It’s been a while since I last written something on studying; recently I observed how some students take a long time to study. Obviously, many of these people spend substantial amount of time plainly staring at pieces of information, occasionally reading through them with a tiny bit of appreciation and often not quite understanding what they are studying anyways. Computer gaming, and loads of interactive stuff online coupled with consistent television watching has reduced our attention span significantly and impaired our abilities to focus.
So to improve how you study as well as your concentration, you might like to try a few of the following:
Plan Revision & Stick to it
The first step to keeping focusing is having a good, realistic plan. Without a plan, when we decide that we’re going to study, we’ll often just lay out the books and stare at words, possibly read a little and then zone out. When we don’t have a plan that dictates specifically what we are going to study and for how long, we’ll often just drift about the different materials we have, not doing anything eventually. So come up with a proper plan, noting down what topics for what subject you’ll be studying and for how long. Give yourself breaks between topics and when you’re executing your plan, make sure you follow through and only skip the breaks if you believe you can continue. If you find yourself needing more or less time than planned, adjust your plans accordingly. Don’t tire yourself out if you are fast with your studying; reward yourself with a longer play time or break when you finish early.
Find a Good Site
Some people just can’t study at home. I’m not exactly such a person but many people around me are like that. The problem is when there’s people familiar around you, you’d be tempted to eavesdrop their conversation, observe what they are doing – in other words, doing everything else except the task at hand. This happens less (at least at a lower intensity) when it comes to having strangers around you, unless you’re really busybody. Studying outside might be a better option; Starbucks is pretty friendly with studying people, especially the more remote branches, The Coffee Bean is not.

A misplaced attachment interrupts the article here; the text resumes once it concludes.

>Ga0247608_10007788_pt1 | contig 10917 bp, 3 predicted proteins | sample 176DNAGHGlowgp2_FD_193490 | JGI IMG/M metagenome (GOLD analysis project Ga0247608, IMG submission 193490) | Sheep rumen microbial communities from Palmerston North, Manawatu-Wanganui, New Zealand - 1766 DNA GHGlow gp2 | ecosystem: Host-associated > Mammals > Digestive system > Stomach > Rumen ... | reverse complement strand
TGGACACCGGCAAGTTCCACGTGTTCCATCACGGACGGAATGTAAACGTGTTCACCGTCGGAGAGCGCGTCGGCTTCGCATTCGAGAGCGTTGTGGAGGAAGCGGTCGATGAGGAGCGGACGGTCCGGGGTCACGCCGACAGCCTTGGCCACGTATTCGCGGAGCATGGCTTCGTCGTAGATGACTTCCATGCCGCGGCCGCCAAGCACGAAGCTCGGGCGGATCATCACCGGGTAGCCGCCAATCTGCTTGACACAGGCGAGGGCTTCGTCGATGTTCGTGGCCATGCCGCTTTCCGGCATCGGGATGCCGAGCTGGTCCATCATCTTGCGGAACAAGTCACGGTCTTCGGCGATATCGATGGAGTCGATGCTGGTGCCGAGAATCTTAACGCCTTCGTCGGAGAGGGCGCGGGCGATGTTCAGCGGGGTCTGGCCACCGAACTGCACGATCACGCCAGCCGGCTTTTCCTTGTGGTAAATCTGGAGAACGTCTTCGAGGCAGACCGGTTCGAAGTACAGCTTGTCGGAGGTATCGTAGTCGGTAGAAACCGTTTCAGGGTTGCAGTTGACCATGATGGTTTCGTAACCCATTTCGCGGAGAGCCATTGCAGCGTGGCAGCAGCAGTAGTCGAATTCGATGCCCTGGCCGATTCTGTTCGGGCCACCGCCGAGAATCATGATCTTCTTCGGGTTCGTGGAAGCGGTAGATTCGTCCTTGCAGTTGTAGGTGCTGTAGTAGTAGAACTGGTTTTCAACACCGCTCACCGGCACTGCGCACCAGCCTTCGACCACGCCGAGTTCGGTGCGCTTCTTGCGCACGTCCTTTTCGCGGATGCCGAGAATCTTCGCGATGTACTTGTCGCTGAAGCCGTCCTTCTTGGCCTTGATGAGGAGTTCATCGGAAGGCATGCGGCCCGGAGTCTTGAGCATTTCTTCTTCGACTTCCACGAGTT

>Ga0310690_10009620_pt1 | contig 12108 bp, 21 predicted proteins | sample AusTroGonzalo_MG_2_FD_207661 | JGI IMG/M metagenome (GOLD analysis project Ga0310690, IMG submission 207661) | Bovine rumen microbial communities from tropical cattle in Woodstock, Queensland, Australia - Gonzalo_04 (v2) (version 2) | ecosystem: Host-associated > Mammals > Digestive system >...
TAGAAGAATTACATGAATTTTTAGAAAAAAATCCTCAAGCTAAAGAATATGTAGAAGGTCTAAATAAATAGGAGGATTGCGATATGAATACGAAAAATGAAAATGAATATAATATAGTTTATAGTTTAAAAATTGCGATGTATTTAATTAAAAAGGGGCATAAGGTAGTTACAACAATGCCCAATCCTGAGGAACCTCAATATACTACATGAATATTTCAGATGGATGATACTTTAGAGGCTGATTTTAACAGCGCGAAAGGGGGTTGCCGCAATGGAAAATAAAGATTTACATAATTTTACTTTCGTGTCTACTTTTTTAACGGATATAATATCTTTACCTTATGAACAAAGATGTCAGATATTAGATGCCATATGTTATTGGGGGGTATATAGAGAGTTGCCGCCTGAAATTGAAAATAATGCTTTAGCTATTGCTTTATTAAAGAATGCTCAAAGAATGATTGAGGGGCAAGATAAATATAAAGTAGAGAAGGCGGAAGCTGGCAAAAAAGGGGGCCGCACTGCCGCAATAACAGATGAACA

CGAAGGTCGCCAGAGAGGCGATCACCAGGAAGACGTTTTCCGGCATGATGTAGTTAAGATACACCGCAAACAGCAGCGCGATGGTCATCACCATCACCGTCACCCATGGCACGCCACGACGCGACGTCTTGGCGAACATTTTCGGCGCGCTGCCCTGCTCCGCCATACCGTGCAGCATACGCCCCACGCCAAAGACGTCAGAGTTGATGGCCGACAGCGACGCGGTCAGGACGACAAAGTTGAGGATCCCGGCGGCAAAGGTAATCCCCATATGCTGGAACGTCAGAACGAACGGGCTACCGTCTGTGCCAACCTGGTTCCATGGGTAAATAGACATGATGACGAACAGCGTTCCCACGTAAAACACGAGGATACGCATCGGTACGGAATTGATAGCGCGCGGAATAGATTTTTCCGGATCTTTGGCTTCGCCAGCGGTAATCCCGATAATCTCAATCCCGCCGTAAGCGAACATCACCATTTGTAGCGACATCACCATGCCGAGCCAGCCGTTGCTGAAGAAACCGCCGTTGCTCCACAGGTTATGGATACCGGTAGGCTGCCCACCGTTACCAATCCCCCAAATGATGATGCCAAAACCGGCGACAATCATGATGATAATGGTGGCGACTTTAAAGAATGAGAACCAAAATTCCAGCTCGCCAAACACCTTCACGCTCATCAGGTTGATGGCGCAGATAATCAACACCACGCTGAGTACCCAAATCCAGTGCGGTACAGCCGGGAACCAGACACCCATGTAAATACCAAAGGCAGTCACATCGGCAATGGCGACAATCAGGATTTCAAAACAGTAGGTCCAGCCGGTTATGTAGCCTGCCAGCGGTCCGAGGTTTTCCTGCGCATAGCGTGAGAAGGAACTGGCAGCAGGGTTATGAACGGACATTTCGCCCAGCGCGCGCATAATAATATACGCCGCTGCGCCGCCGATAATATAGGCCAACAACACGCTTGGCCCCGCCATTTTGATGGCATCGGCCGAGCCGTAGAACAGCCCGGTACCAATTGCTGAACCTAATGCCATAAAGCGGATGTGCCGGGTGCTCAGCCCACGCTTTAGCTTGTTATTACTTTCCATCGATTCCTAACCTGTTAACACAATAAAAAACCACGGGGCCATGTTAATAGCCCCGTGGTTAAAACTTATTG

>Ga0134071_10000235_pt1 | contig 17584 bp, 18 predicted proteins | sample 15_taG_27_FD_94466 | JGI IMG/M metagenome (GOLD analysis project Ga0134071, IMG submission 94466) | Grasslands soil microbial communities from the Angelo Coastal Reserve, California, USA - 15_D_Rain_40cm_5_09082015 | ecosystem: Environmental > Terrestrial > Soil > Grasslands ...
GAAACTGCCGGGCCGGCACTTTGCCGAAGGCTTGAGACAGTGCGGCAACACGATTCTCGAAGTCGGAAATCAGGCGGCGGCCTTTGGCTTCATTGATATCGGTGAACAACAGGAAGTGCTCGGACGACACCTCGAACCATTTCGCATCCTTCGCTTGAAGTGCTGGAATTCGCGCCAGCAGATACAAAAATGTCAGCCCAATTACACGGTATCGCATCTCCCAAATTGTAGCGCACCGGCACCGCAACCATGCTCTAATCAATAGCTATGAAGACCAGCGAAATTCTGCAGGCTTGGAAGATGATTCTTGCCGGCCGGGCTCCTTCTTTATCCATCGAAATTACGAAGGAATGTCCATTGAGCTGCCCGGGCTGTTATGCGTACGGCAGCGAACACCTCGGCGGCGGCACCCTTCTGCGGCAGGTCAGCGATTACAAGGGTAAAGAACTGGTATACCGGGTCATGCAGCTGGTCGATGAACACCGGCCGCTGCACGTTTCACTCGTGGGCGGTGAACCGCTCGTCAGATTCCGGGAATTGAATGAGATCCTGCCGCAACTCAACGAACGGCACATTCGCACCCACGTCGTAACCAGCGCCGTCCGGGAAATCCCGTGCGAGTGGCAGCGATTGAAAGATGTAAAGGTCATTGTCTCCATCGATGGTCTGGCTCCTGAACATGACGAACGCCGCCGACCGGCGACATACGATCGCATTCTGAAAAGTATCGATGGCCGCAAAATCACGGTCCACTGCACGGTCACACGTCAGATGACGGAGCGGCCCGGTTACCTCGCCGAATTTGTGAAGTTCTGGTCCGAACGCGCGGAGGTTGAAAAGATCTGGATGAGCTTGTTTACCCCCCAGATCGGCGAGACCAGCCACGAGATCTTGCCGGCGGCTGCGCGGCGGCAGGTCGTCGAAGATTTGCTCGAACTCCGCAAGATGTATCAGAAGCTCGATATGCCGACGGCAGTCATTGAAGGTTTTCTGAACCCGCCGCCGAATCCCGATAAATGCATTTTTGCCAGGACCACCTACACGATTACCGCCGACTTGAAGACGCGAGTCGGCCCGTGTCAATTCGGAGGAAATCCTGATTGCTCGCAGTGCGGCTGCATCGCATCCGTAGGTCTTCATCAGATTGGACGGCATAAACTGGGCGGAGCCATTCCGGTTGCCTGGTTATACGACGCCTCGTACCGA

For those who can’t even withstand a bit of distraction will need to try a boycott of media and other attention-seeking stuff. Turn off your TV, radio, computer for a pre-designated time that follows from your study plan. Do not allow yourself to use the computer or those devices even when you’re taking a break. Limit distractions to nuts, snacks, and drinks without digital or analog devices that produces visuals or audio. These people might realise they’ll be better off staying at home and paying their family to get out of the house. Of course, once you’re done with whatever you need to accomplish, you can get back to the stuff you like to do so that they act as a reward for your efforts.
A measure of self-awareness is necessary to help you with this; knowing how your mind gets distracted and what it is easily distracted by will help you attain focus through the elimination of these distractions. It sounds like a pretty simple concept but people usually don’t take steps to help themselves concentrate. Instead, they wait around for their moods to come or the distractions to go away; if you want to make any progress at all, you’ll have to start taking charge of how you waste your time.